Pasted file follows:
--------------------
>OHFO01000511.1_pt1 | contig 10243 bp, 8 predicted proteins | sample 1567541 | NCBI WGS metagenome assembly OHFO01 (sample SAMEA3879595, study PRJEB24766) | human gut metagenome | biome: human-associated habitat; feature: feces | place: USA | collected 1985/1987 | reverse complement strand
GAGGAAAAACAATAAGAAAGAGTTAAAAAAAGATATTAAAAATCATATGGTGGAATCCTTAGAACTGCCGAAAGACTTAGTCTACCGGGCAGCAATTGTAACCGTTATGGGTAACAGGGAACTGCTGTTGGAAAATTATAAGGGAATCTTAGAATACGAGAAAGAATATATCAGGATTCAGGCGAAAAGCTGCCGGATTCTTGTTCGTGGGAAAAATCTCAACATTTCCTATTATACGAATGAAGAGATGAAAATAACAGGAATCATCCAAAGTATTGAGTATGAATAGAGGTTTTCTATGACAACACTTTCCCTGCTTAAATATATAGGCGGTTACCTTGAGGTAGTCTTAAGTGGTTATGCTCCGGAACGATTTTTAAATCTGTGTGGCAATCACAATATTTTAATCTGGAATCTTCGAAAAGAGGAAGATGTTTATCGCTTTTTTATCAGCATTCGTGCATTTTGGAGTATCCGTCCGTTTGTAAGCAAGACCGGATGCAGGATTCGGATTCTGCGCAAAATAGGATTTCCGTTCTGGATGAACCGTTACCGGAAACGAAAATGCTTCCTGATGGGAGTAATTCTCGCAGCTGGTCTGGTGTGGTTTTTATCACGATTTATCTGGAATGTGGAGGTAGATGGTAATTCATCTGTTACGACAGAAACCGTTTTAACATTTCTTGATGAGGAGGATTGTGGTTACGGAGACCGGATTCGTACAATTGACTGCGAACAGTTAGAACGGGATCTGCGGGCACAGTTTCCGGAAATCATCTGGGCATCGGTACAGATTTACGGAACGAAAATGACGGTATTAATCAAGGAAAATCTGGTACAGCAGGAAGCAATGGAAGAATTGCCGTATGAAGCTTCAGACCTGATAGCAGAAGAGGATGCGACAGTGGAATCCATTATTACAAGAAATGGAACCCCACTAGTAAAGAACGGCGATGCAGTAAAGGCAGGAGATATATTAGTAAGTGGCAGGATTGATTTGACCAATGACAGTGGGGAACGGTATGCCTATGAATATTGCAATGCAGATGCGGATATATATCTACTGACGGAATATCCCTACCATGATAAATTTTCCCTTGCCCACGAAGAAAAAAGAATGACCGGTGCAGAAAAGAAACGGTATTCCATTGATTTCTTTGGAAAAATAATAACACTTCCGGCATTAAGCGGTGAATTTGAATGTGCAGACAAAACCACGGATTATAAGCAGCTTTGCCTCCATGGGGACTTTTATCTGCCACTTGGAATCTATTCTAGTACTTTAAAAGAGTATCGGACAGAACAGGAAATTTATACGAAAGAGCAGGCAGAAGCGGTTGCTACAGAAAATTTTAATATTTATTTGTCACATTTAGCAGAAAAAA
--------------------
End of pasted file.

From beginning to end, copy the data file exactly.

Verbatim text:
>OHFO01000511.1_pt1 | contig 10243 bp, 8 predicted proteins | sample 1567541 | NCBI WGS metagenome assembly OHFO01 (sample SAMEA3879595, study PRJEB24766) | human gut metagenome | biome: human-associated habitat; feature: feces | place: USA | collected 1985/1987 | reverse complement strand
GAGGAAAAACAATAAGAAAGAGTTAAAAAAAGATATTAAAAATCATATGGTGGAATCCTTAGAACTGCCGAAAGACTTAGTCTACCGGGCAGCAATTGTAACCGTTATGGGTAACAGGGAACTGCTGTTGGAAAATTATAAGGGAATCTTAGAATACGAGAAAGAATATATCAGGATTCAGGCGAAAAGCTGCCGGATTCTTGTTCGTGGGAAAAATCTCAACATTTCCTATTATACGAATGAAGAGATGAAAATAACAGGAATCATCCAAAGTATTGAGTATGAATAGAGGTTTTCTATGACAACACTTTCCCTGCTTAAATATATAGGCGGTTACCTTGAGGTAGTCTTAAGTGGTTATGCTCCGGAACGATTTTTAAATCTGTGTGGCAATCACAATATTTTAATCTGGAATCTTCGAAAAGAGGAAGATGTTTATCGCTTTTTTATCAGCATTCGTGCATTTTGGAGTATCCGTCCGTTTGTAAGCAAGACCGGATGCAGGATTCGGATTCTGCGCAAAATAGGATTTCCGTTCTGGATGAACCGTTACCGGAAACGAAAATGCTTCCTGATGGGAGTAATTCTCGCAGCTGGTCTGGTGTGGTTTTTATCACGATTTATCTGGAATGTGGAGGTAGATGGTAATTCATCTGTTACGACAGAAACCGTTTTAACATTTCTTGATGAGGAGGATTGTGGTTACGGAGACCGGATTCGTACAATTGACTGCGAACAGTTAGAACGGGATCTGCGGGCACAGTTTCCGGAAATCATCTGGGCATCGGTACAGATTTACGGAACGAAAATGACGGTATTAATCAAGGAAAATCTGGTACAGCAGGAAGCAATGGAAGAATTGCCGTATGAAGCTTCAGACCTGATAGCAGAAGAGGATGCGACAGTGGAATCCATTATTACAAGAAATGGAACCCCACTAGTAAAGAACGGCGATGCAGTAAAGGCAGGAGATATATTAGTAAGTGGCAGGATTGATTTGACCAATGACAGTGGGGAACGGTATGCCTATGAATATTGCAATGCAGATGCGGATATATATCTACTGACGGAATATCCCTACCATGATAAATTTTCCCTTGCCCACGAAGAAAAAAGAATGACCGGTGCAGAAAAGAAACGGTATTCCATTGATTTCTTTGGAAAAATAATAACACTTCCGGCATTAAGCGGTGAATTTGAATGTGCAGACAAAACCACGGATTATAAGCAGCTTTGCCTCCATGGGGACTTTTATCTGCCACTTGGAATCTATTCTAGTACTTTAAAAGAGTATCGGACAGAACAGGAAATTTATACGAAAGAGCAGGCAGAAGCGGTTGCTACAGAAAATTTTAATATTTATTTGTCACATTTAGCAGAAAAAA